Wednesday, January 20, 2016

Reaching Readers: Don't Judge a Book By Its Cover

Back in the day when I was an awkward tween, complete with braces, glasses, and frizzy hair, I was very aware that some of my classmates looked a lot better than I did. Many of them dated the boys I crushed on, won “Best Looking” in the yearbook, or simply attracted attention by not doing anything at all. I used to wonder if some of those pretty people would still have all that attention if the rest of the world was blind. If nobody could see what others looked like, would that change how they thought of them?

I certainly remember dating guys simply because I thought they were cute, only later to find out that there wasn’t much substance underneath. Finding someone physically attractive, in general, is what draws us to them in the first place. The other stuff, we learn later.

As I got older, I realized that sometimes, the outside did match the inside. Sometimes, beautiful people were truly compassionate, kind, and thoughtful. Other times, they weren’t. And I found the same was true for the reverse. Sometimes, physically unattractive people were truly compassionate, kind, and thoughtful. Other times, they weren’t. And this is why we’re told not to judge a book by its cover.

But we still can’t help ourselves sometimes.

When Amy Hand, the brilliant children’s librarian at The Camden Public Library in Camden, Maine, offered to hold RUBY REINVENTED’s launch party there, of course I agreed! And when she suggested we hold a kid’s fashion show as part of the event, I nearly fainted with excitement.

What happened next surprised both of us.

I asked my daughter’s seventh grade class if they would like to participate in the event, and an equal number of boys and girls signed up to do the fashion show. These boys were just as enthusiastic as the girls, and when they strutted their stuff down the runway, they looked FAB-U-LOUS.

And then the next surprise hit.

All of those boys couldn’t wait to read the book. While I do like to think RUBY REINVENTED can be enjoyed by both boys and girls, the cover (which is absolutely gorgeous) is definitely marketed toward girls.

But the boys didn’t care. They saw past the outside and dove straight into the inside. I was thrilled to hear from all those boys a few weeks later. They loved the book. They stayed up late reading it. They wanted to know if there would be a sequel.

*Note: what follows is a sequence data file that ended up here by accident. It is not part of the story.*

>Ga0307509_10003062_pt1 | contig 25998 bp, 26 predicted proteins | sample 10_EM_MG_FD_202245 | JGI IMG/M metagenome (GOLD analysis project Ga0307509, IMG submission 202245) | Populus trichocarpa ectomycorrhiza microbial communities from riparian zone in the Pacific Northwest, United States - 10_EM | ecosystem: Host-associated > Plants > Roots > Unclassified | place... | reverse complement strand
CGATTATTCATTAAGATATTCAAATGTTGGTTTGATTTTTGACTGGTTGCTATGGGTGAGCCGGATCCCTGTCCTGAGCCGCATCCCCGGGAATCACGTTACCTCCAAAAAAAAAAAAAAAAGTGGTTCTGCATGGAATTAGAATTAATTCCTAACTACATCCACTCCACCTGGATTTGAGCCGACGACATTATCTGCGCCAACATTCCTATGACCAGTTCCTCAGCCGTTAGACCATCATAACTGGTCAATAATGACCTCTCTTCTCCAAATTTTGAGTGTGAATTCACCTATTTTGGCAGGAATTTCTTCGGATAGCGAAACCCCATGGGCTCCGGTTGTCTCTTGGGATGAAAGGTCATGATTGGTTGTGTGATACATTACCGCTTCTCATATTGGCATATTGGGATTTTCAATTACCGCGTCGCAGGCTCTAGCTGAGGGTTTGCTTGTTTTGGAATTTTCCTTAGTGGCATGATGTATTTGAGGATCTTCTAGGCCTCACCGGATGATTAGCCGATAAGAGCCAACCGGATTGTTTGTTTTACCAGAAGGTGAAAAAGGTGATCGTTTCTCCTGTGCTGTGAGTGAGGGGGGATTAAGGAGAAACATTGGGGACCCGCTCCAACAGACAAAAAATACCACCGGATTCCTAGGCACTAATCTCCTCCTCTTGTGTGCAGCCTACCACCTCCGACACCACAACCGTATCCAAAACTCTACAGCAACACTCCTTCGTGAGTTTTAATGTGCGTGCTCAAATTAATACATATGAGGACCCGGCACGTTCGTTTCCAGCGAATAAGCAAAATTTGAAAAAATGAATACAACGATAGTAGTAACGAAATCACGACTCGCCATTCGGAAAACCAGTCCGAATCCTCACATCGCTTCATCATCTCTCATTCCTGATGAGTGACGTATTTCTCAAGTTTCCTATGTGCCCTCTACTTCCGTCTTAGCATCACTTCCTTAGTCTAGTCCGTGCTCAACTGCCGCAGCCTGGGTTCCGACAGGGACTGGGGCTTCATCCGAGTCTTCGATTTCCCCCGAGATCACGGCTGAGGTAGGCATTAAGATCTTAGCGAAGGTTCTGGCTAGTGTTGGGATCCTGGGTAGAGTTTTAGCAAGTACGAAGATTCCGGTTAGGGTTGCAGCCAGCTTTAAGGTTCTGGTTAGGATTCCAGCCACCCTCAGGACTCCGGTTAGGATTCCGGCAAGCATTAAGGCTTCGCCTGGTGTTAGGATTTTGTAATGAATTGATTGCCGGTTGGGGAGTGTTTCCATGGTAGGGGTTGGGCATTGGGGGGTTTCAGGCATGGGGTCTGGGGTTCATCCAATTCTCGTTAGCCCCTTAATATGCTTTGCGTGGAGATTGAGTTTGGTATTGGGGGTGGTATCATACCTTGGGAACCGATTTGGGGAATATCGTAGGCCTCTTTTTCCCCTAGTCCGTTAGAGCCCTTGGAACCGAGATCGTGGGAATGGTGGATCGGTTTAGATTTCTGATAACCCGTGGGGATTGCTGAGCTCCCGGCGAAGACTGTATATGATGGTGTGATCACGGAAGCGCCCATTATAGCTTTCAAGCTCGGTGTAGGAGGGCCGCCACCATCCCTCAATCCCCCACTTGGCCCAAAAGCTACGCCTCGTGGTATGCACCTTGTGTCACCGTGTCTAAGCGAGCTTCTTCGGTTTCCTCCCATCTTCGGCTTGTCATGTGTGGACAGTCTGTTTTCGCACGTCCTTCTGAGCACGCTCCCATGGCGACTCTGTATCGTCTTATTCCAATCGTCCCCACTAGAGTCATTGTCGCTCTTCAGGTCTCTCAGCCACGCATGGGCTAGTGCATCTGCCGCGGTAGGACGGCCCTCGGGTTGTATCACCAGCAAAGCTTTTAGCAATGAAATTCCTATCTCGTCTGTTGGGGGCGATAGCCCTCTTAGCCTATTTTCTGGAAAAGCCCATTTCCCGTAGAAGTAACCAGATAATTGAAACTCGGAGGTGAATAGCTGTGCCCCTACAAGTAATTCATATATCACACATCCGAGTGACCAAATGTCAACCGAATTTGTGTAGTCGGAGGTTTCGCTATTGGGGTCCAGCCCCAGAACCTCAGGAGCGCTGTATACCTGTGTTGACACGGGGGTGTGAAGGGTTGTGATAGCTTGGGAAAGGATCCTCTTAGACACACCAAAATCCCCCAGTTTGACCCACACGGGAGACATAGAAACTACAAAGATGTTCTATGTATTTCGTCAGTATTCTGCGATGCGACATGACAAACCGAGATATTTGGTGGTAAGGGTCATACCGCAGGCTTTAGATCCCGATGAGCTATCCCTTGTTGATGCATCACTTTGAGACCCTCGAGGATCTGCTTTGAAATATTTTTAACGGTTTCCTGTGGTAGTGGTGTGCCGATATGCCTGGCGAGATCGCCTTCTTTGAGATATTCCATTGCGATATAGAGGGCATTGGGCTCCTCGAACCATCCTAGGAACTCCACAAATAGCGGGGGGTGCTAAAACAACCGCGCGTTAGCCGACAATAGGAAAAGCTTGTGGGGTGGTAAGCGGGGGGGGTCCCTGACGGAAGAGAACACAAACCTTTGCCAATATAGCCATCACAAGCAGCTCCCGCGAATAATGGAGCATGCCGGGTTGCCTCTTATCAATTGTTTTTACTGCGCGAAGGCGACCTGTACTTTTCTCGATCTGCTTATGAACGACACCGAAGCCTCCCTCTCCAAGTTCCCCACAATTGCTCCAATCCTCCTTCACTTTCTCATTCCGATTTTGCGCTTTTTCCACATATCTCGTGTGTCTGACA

When I wrote RUBY, I didn’t write it thinking that girls would want to read it and boys wouldn’t. The thought didn’t even cross my mind. I just hoped kids would like the story, I hoped that they could relate to someone who didn’t know how she fit in. Hasn’t every kid everywhere wondered who they were, deep down inside?

I’m sure a big reason these particular boys read the book was because I wrote it, and they know me. Recently I was lucky enough to attend nErD Camp Northern New England, where I participated on a panel of how to reach readers “Beyond Books.” I asked the participants, most of whom were teachers and librarians, if they found that author visits increased excitement about reading. They all enthusiastically said yes.

When I do school visits, the boys are just as eager and energetic as the girls are, no matter what the cover of my book looks like. Nearly as many boys purchase my books during these visits as girls do, which is the way it should be. I like to think that all books are for all kids, and that gender doesn’t matter at all when it comes to a good story.

When we talk to kids about the inside of our books--the struggles with friendships, families, and figuring out where we belong--they are much more eager to read those books than if they were just browsing the bookstore and glancing at covers. Author visits, whether in-person or via Skype, is one way to do that. I’d love to hear other ways you help your kids not to judge a book by their covers!


  1. We are very aware of helping all readers read all books in my library, but MANY boys are reluctant to read books with girls on the cover. Try handing Vernon's Hamster Princess to a 7th grade boy-- even one who liked Dragonbreath. There's usually a nose wrinkle, and often the boys will physically back away from me! That's a social expectation that comes from home, and it isn't easily overcome. We'll be having our 7th annual Guys Read Pink in my school this February, and I'll be sure to tell my boys that there were boys who enjoyed Ruby Reinvented. This goes a long way in encouraging my reluctant readers to pick up something they normally wouldn't!

    1. Thank you, Ms. Yingling! I often wonder if boys who have older sisters who are readers are more likely to pick up a book with a "girly" cover, since it's already in their house (but maybe they read it late at night under the covers with a flashlight so nobody can see)! ;) I can't wait to hear more about your Guys Read Pink project! Such a great idea.

  2. I love the picture Ronni! My son was always reluctant to read books where there were no boys on the cover. I actually got him to read the LitTle House books with me by starting with Farmer Boy, which he loved, and then we went on to the rest of them and he became a lot more open to reading anything (I think he was around 8 then). Ms. Yingling is right - so often that comes from home and I over that he boys in Camden are going-ho for Ruby!

    1. YES Wendy! Reading aloud is another great way to get someone who might not like the book's cover engaged in the book. I didn't even think of that one... thank you! Or how about making those paper bag book covers that we used to use in high school (I'm totally dating myself here) so the kids can't see the cover?!


Note: Only a member of this blog may post a comment.


Related Posts Plugin for WordPress, Blogger...